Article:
Tinnitus UK is calling for people to protect their ears when at work or enjoying noisy leisure activities, as new data shows 35% of people with tinnitus say their condition was caused by being around loud noises.
One in seven adults are affected by tinnitus - which is a condition that causes the perception of noise when there is no external source. Studies suggest the number of people with tinnitus will grow by half a million over the next decade. There is currently no cure for the condition.
Now, a new report from Tinnitus UK, marking the start of #TinnitusWeek 2023 (6-12 February), calls for people to protect their ears, which will reduce the damage caused by excessive noise exposure. This damage includes tinnitus and hearing loss, both of which can be permanent.
The report, ‘A lot to lose: noise exposure and tinnitus’, which includes new research of almost 800 people with tinnitus, reveals that over a third (35%) of people believe their tinnitus was caused by loud noise exposure. This could mean that 2.7 million adults in the UK had their condition triggered by noise. Surprisingly, twice as many men (48%) as women (24%) claim noise exposure as a trigger.
Shockingly, four out of ten (39%) respondents who were exposed to noise at work “never” used hearing protection and only a quarter (24%) “always” or “sometimes” used hearing protection.
There are similarly low levels of use of hearing protection for leisure activities.
Despite power tools such as drills reaching 100dB (20dB over the safe sound level), only a quarter (26%) of DIYers “regularly” or “sometimes” use hearing protection. Even fewer – 23% of attendees – use hearing protection at live music events, where safe exposure times can be as short as 1 minute, as levels can reach over 112dB.
Motorcyclists are also putting themselves at risk of tinnitus and hearing loss when out on their motorbikes, with only a third (29%) “regularly” or “sometimes” using hearing protection.
Tinnitus UK also asked about activities that many do not realise can reach harmful noise levels. Some Tube lines can reach almost 110dB, yet less than one in ten (8%) of Tube users “regularly” or “sometimes” use hearing protection. Some hairdryers can reach 95dB at high speed, but only 8% of people use hearing protection when drying their hair.
Caroline Savage, Interim Chief Executive of Tinnitus UK said: “Noise exposure is the single biggest preventable cause of tinnitus, and it is clear from our research that people appear to be unaware of the risks. If you’re doing something that’s loud, even for a couple of minutes, use hearing protection. When it’s loud… Plug’em is our very clear message.”
She added “We’re not here to stop people taking part in activities that they enjoy, but to make sure that they enjoy them safely. We want protecting your ears to be second nature - the same way we put on sunscreen and sunglasses in the summer or belt up when we get in the car. There should be no stigma around using ear plugs or ear defenders – we only have one pair of ears, and damage to our hearing is irreversible.”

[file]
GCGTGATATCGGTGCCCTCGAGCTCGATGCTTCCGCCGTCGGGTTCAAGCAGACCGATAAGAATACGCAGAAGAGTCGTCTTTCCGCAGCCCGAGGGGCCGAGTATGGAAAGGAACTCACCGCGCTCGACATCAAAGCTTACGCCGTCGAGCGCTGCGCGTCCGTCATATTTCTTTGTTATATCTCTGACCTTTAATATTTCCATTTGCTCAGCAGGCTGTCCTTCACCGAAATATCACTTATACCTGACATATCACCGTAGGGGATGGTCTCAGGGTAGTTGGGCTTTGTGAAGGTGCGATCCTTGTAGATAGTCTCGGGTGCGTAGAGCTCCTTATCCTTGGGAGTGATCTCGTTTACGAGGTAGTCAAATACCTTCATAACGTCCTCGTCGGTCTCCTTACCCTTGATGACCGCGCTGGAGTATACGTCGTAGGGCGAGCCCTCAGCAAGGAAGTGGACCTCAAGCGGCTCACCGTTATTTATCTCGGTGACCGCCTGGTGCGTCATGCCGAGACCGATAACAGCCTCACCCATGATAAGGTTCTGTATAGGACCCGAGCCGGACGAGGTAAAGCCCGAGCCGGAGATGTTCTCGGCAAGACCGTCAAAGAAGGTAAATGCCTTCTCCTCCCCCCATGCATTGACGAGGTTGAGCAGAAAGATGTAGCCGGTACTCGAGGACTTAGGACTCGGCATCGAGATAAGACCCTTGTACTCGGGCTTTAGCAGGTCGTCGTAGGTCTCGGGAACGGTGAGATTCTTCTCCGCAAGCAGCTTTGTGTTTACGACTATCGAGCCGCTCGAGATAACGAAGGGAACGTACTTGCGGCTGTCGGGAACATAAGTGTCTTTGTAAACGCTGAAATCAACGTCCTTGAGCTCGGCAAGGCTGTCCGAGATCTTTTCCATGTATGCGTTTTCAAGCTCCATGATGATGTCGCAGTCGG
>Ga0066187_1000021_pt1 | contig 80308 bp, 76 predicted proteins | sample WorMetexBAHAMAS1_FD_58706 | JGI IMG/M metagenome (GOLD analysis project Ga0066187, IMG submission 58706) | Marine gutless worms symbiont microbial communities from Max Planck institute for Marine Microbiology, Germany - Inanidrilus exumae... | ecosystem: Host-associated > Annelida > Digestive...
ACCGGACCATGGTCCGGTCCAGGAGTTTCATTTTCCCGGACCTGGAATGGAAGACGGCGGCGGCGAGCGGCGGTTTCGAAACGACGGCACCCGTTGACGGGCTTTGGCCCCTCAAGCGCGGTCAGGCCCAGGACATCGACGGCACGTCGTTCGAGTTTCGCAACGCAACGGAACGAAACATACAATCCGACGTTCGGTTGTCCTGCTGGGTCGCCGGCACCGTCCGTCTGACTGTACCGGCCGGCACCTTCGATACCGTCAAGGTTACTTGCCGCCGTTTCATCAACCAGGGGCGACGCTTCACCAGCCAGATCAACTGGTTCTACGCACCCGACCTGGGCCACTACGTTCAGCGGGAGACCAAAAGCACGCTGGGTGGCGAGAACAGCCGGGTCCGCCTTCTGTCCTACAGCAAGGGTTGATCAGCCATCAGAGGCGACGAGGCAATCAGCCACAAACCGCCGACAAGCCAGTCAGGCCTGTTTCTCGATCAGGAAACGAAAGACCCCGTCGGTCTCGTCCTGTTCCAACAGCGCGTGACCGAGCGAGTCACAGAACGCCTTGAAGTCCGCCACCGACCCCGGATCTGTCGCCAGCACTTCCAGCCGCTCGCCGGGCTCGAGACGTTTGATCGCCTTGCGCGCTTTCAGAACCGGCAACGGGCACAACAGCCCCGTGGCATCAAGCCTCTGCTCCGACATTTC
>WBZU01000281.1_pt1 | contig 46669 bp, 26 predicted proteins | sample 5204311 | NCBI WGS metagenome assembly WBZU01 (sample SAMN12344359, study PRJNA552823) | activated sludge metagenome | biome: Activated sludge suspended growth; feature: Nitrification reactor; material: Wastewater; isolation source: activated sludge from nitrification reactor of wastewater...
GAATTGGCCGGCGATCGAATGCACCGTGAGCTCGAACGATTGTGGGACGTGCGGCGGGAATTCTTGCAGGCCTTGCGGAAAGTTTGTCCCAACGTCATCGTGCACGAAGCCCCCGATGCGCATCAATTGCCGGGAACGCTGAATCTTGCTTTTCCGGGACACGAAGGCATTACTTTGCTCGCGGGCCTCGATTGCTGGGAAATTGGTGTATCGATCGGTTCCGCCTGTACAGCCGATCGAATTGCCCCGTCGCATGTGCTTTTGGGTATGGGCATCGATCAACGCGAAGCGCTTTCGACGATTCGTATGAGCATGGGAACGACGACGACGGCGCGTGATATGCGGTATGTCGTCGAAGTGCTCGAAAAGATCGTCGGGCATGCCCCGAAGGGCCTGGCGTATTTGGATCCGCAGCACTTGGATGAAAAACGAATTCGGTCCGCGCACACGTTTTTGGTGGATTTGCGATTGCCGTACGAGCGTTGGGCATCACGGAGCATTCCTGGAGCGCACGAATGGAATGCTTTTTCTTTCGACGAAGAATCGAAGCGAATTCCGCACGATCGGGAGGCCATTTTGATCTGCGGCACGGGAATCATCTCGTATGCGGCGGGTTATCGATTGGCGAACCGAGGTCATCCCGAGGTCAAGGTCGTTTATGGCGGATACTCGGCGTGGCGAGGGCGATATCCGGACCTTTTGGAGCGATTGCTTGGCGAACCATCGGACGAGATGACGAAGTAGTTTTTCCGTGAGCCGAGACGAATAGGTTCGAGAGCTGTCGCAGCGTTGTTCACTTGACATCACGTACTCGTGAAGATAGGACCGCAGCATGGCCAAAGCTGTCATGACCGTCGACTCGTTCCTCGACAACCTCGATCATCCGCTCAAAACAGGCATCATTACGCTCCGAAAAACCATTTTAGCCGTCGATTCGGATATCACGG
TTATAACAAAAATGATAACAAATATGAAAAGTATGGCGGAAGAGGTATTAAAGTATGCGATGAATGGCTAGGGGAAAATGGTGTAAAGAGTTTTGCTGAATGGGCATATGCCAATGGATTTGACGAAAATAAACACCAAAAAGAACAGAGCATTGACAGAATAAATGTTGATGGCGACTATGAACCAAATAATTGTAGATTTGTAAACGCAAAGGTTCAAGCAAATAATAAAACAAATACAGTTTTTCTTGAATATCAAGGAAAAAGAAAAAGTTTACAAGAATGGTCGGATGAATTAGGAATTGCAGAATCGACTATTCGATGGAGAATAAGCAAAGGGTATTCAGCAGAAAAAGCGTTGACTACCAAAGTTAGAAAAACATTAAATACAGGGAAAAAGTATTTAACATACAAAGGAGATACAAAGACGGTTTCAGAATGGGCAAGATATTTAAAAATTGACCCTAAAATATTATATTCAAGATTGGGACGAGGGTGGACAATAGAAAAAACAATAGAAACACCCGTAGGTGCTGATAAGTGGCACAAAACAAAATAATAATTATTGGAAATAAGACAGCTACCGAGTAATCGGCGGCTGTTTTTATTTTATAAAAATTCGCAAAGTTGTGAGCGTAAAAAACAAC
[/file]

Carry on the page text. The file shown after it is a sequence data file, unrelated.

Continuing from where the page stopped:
Record company employee and music fan Jo said: “Sometimes the ringing in my ears is louder than everything else and I have to take time to zone out and get my composure back and be able to hear things around me again. Initially the ringing stopped me from sleeping - I eventually got used to it. For a long time at the start the new sounds and things that tinnitus brought disrupted a lot of what I was doing. I take full responsibility for it, I should have worn earplugs for gigs - I didn't do it until it was too late and the ringing didn't stop.”
Wesley’s* tinnitus and hearing loss began during his time as armed forces aircrew and led to a medical discharge. He explains: “I try my best to ignore it but it can often be very loud when trying to sleep. At work it becomes a problem when I have to join in a meeting, do online training or just talk to someone. With the Covid-19 lockdown I have learnt that I have become very reliant on lip reading and if I can't lip read then I do not take in what is being said.”
Fellow sufferer Jag explains the impact on their daily life: “Tinnitus changed my life. I can’t go to events, restaurants, bars etc. I can’t work in a busy office. It’s worse when I have a cold and sleeping is difficult.”
Mervyn’s experience is similar: “Tinnitus restricts my everyday activities, forcing me to wear earplugs when outside and ear defenders when driving. I can no longer attend any concerts or football games and have to avoid any 'lively' pub or restaurant. It makes me depressed.”
Rowan*, who believes her tinnitus was caused by noise exposure said: “Tinnitus impacts my day to day. I can always hear it and it can be very distressing when I realise that I am 25 and have to deal with this for the rest of my life. I have to work with either white noise or music. I can never sit in silence. It feels like it's crushing my head. I have to come to terms with the fact that I will never experience true silence again. It’s heartbreaking and it’s exhausting.”
More information about noise exposure and hearing protection can be found at tinnitus.org.uk/join-the-cause/plugem. Tinnitus UK’s team of trained advisers are able to offer help and support on 0800 018 0527 or via live webchat at tinnitus.org.uk